For many Veterans and their caregivers, the loss of cognitive function and the ability to communicate patient needs can be one of the most daunting hurdles to overcome when dealing with dementia.
Symptoms can cause distress to Veterans and their families alike. In some cases, dementia can be coupled with advanced liver disease, such as cirrhosis, and health care can become extremely difficult to manage.
According to a new study published in the Journal of the American Medical Association (JAMA), developing research could help Veterans in just such situations.
“The main focus of the research is to find out whether Veterans diagnosed with dementia could have a treatable and reversible brain disease,” said Dr. Jasmohan Bajaj, a gastroenterology specialist at the Richmond VA Medical Center and professor of medicine at Virginia Commonwealth University.
Hepatic encephalopathy affects patients with liver cirrhosis and is now increasingly found in elderly patients, Bajaj explained. Prior studies done by his group have shown there can be an extensive overlap between this disease’s symptoms and those of dementia.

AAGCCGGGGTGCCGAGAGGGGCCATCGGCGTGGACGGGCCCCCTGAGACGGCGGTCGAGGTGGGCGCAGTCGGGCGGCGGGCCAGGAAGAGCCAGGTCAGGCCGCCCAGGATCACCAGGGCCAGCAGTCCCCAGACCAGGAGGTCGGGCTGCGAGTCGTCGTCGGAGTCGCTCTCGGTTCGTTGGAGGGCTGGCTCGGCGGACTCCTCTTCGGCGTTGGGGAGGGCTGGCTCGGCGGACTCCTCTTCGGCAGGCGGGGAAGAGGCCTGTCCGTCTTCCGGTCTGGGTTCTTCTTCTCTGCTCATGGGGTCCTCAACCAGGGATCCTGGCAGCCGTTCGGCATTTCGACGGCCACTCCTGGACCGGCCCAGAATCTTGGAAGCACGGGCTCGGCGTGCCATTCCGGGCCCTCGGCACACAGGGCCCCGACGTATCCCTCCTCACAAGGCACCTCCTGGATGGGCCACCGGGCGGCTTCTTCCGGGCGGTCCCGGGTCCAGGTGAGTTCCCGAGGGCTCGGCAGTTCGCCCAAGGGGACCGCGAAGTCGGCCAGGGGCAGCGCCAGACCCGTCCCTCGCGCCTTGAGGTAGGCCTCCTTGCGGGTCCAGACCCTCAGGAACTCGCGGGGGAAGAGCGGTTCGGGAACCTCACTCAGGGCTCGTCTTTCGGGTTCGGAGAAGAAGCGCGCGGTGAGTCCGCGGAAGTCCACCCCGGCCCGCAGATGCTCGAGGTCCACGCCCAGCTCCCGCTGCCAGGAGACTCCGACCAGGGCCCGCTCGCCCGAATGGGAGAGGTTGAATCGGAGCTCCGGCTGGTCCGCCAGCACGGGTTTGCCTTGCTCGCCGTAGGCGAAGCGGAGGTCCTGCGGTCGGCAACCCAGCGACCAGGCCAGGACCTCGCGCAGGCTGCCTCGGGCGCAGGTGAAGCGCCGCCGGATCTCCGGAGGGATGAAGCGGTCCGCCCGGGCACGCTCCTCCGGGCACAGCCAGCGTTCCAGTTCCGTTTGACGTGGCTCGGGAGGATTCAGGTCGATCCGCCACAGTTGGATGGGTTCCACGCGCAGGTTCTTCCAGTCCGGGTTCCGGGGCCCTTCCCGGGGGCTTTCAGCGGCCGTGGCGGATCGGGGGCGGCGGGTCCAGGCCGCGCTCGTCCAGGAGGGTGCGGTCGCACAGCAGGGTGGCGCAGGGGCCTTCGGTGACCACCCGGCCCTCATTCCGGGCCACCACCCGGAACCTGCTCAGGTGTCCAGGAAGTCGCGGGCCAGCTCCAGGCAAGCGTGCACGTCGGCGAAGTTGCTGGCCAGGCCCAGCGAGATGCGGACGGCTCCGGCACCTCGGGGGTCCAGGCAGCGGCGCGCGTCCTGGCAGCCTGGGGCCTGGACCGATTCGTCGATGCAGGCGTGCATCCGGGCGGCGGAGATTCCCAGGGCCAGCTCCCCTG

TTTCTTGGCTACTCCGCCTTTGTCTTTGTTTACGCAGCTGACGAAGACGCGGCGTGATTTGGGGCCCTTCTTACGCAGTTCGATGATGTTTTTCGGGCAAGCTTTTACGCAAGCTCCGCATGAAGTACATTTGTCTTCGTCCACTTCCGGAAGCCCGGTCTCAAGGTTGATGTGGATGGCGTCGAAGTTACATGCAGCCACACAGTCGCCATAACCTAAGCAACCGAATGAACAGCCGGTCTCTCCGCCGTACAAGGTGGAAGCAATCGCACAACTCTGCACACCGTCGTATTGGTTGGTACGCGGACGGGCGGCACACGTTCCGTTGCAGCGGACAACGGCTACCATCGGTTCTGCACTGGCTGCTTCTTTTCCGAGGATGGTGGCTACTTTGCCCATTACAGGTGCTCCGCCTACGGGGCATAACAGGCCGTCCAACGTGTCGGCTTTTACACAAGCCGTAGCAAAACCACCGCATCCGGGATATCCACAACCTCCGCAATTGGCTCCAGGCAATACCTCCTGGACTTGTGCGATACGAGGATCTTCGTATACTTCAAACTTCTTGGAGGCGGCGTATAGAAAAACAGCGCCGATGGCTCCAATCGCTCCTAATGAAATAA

Hepatic encephalopathy occurs when the liver no longer filters toxins like it should. Toxins then build up in the bloodstream and can affect brain function. The results can be confusion, disorientation, and erratic behavior.
The testing of Veterans for liver disease and catching cirrhosis in its early stages could allow physicians to address and treat symptoms masquerading as dementia.
“Our research shows that as many as 10% of Veterans with a dementia diagnosis could have cirrhosis and potentially even hepatic encephalopathy,” Bajaj said. “Treatment of which could reverse some of these symptoms.”
This new research, which was conducted at VA medical centers across the country, studied medical records of more than 175,000 U.S. Veterans over a 10-year period who were diagnosed with dementia but not cirrhosis.
By making the patients, caregivers, and clinicians aware of these potentially overlapping symptoms, Bajaj hopes to encourage Veterans diagnosed with dementia to reassess their case.
Liver disease in some form is estimated to affect as many as 30% of the 18.6 million U.S. Veterans living today.
With treatment comes the potential of providing relief and recovery from reversible cognitive effects and restoring some quality of life for Veterans and their caregivers.
Read the full research article here: Undiagnosed Cirrhosis and Hepatic Encephalopathy in a National Cohort of Veterans With Dementia | Gastroenterology and Hepatology | JAMA Network Open | JAMA Network